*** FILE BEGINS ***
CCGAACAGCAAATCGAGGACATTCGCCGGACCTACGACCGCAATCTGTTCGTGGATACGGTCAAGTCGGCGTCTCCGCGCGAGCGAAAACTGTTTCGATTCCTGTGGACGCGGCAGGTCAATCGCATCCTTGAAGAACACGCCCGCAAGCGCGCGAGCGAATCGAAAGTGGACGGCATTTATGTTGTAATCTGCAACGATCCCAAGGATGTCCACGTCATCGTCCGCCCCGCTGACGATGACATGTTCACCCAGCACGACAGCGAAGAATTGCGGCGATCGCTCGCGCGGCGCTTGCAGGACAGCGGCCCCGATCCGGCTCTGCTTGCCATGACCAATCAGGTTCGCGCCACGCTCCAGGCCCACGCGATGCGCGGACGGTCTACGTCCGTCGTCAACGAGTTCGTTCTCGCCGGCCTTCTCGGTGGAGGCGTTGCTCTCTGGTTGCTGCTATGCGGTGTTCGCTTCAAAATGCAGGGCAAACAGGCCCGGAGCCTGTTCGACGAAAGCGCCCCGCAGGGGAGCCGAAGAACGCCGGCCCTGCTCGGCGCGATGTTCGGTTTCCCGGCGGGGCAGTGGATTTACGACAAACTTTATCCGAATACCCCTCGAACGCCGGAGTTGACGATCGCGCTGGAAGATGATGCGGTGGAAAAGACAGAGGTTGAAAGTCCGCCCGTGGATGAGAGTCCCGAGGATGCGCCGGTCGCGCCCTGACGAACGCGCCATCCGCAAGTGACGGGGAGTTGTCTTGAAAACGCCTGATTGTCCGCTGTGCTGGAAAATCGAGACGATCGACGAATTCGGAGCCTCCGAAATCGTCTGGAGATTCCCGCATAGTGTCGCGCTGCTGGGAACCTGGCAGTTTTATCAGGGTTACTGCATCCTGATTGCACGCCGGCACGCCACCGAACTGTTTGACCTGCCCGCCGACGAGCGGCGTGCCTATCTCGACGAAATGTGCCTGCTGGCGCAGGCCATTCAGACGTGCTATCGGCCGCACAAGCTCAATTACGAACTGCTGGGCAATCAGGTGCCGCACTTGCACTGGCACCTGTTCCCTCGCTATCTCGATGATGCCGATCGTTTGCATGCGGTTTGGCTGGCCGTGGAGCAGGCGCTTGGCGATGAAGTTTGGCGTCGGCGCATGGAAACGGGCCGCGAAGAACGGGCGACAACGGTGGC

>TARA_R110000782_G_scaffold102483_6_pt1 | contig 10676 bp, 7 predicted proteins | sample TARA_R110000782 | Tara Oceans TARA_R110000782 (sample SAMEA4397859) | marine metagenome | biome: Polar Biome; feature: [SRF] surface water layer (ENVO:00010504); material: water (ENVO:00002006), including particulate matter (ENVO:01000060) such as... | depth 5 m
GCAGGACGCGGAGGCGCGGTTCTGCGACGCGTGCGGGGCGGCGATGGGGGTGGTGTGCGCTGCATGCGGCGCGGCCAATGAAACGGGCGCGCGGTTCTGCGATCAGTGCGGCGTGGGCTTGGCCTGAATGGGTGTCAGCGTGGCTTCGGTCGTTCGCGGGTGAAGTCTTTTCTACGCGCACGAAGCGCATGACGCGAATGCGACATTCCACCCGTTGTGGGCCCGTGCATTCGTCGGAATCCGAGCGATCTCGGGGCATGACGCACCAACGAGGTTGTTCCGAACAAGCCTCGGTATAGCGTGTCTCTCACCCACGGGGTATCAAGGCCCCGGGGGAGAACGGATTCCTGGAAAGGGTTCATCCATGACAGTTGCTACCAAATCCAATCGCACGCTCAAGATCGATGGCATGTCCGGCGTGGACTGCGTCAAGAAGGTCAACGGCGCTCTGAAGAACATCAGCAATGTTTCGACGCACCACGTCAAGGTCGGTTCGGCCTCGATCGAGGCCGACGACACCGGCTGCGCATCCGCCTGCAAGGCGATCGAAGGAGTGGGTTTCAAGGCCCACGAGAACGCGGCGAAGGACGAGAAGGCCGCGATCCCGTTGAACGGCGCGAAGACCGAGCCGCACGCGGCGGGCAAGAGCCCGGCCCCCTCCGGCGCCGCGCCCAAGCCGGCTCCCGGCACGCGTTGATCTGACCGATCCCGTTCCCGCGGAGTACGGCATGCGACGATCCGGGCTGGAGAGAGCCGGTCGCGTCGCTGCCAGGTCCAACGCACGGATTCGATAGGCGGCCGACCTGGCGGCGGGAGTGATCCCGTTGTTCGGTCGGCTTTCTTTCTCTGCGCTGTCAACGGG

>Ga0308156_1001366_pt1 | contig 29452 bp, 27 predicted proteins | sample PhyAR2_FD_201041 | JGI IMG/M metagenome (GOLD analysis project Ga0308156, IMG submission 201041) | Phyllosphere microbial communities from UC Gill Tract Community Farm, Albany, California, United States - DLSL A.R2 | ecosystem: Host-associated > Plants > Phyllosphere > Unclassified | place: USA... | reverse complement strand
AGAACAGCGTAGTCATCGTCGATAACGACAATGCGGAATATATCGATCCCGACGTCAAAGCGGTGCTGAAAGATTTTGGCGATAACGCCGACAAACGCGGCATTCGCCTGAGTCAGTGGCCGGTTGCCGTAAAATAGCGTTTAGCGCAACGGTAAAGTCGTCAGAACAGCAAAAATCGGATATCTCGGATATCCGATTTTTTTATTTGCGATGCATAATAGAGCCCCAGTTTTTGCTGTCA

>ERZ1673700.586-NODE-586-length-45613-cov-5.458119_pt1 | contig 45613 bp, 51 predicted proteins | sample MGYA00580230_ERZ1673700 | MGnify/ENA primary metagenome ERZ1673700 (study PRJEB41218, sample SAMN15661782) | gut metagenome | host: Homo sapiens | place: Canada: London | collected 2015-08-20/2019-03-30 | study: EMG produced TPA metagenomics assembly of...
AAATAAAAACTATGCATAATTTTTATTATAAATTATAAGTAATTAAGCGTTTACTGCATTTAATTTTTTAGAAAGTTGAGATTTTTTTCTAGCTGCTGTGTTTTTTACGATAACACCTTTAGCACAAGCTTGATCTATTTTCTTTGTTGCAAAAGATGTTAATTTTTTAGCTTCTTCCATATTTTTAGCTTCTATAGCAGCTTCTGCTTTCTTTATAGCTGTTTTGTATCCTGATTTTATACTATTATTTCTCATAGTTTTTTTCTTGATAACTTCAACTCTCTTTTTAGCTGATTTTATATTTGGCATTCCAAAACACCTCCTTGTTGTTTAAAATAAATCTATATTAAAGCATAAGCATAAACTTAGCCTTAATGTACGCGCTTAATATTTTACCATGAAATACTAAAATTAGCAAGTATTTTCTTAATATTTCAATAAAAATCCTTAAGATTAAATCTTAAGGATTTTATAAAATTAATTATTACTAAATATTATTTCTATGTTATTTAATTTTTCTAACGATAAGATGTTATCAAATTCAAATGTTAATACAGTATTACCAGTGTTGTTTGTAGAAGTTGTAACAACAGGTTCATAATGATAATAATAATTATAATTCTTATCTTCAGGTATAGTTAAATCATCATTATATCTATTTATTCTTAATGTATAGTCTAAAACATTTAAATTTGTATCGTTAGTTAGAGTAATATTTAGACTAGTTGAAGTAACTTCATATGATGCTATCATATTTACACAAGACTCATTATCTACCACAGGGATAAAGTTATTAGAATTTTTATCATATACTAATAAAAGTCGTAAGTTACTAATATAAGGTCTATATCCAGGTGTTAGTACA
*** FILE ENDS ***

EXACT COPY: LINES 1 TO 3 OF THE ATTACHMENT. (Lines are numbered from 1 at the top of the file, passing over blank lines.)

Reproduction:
CCGAACAGCAAATCGAGGACATTCGCCGGACCTACGACCGCAATCTGTTCGTGGATACGGTCAAGTCGGCGTCTCCGCGCGAGCGAAAACTGTTTCGATTCCTGTGGACGCGGCAGGTCAATCGCATCCTTGAAGAACACGCCCGCAAGCGCGCGAGCGAATCGAAAGTGGACGGCATTTATGTTGTAATCTGCAACGATCCCAAGGATGTCCACGTCATCGTCCGCCCCGCTGACGATGACATGTTCACCCAGCACGACAGCGAAGAATTGCGGCGATCGCTCGCGCGGCGCTTGCAGGACAGCGGCCCCGATCCGGCTCTGCTTGCCATGACCAATCAGGTTCGCGCCACGCTCCAGGCCCACGCGATGCGCGGACGGTCTACGTCCGTCGTCAACGAGTTCGTTCTCGCCGGCCTTCTCGGTGGAGGCGTTGCTCTCTGGTTGCTGCTATGCGGTGTTCGCTTCAAAATGCAGGGCAAACAGGCCCGGAGCCTGTTCGACGAAAGCGCCCCGCAGGGGAGCCGAAGAACGCCGGCCCTGCTCGGCGCGATGTTCGGTTTCCCGGCGGGGCAGTGGATTTACGACAAACTTTATCCGAATACCCCTCGAACGCCGGAGTTGACGATCGCGCTGGAAGATGATGCGGTGGAAAAGACAGAGGTTGAAAGTCCGCCCGTGGATGAGAGTCCCGAGGATGCGCCGGTCGCGCCCTGACGAACGCGCCATCCGCAAGTGACGGGGAGTTGTCTTGAAAACGCCTGATTGTCCGCTGTGCTGGAAAATCGAGACGATCGACGAATTCGGAGCCTCCGAAATCGTCTGGAGATTCCCGCATAGTGTCGCGCTGCTGGGAACCTGGCAGTTTTATCAGGGTTACTGCATCCTGATTGCACGCCGGCACGCCACCGAACTGTTTGACCTGCCCGCCGACGAGCGGCGTGCCTATCTCGACGAAATGTGCCTGCTGGCGCAGGCCATTCAGACGTGCTATCGGCCGCACAAGCTCAATTACGAACTGCTGGGCAATCAGGTGCCGCACTTGCACTGGCACCTGTTCCCTCGCTATCTCGATGATGCCGATCGTTTGCATGCGGTTTGGCTGGCCGTGGAGCAGGCGCTTGGCGATGAAGTTTGGCGTCGGCGCATGGAAACGGGCCGCGAAGAACGGGCGACAACGGTGGC

>TARA_R110000782_G_scaffold102483_6_pt1 | contig 10676 bp, 7 predicted proteins | sample TARA_R110000782 | Tara Oceans TARA_R110000782 (sample SAMEA4397859) | marine metagenome | biome: Polar Biome; feature: [SRF] surface water layer (ENVO:00010504); material: water (ENVO:00002006), including particulate matter (ENVO:01000060) such as... | depth 5 m
GCAGGACGCGGAGGCGCGGTTCTGCGACGCGTGCGGGGCGGCGATGGGGGTGGTGTGCGCTGCATGCGGCGCGGCCAATGAAACGGGCGCGCGGTTCTGCGATCAGTGCGGCGTGGGCTTGGCCTGAATGGGTGTCAGCGTGGCTTCGGTCGTTCGCGGGTGAAGTCTTTTCTACGCGCACGAAGCGCATGACGCGAATGCGACATTCCACCCGTTGTGGGCCCGTGCATTCGTCGGAATCCGAGCGATCTCGGGGCATGACGCACCAACGAGGTTGTTCCGAACAAGCCTCGGTATAGCGTGTCTCTCACCCACGGGGTATCAAGGCCCCGGGGGAGAACGGATTCCTGGAAAGGGTTCATCCATGACAGTTGCTACCAAATCCAATCGCACGCTCAAGATCGATGGCATGTCCGGCGTGGACTGCGTCAAGAAGGTCAACGGCGCTCTGAAGAACATCAGCAATGTTTCGACGCACCACGTCAAGGTCGGTTCGGCCTCGATCGAGGCCGACGACACCGGCTGCGCATCCGCCTGCAAGGCGATCGAAGGAGTGGGTTTCAAGGCCCACGAGAACGCGGCGAAGGACGAGAAGGCCGCGATCCCGTTGAACGGCGCGAAGACCGAGCCGCACGCGGCGGGCAAGAGCCCGGCCCCCTCCGGCGCCGCGCCCAAGCCGGCTCCCGGCACGCGTTGATCTGACCGATCCCGTTCCCGCGGAGTACGGCATGCGACGATCCGGGCTGGAGAGAGCCGGTCGCGTCGCTGCCAGGTCCAACGCACGGATTCGATAGGCGGCCGACCTGGCGGCGGGAGTGATCCCGTTGTTCGGTCGGCTTTCTTTCTCTGCGCTGTCAACGGG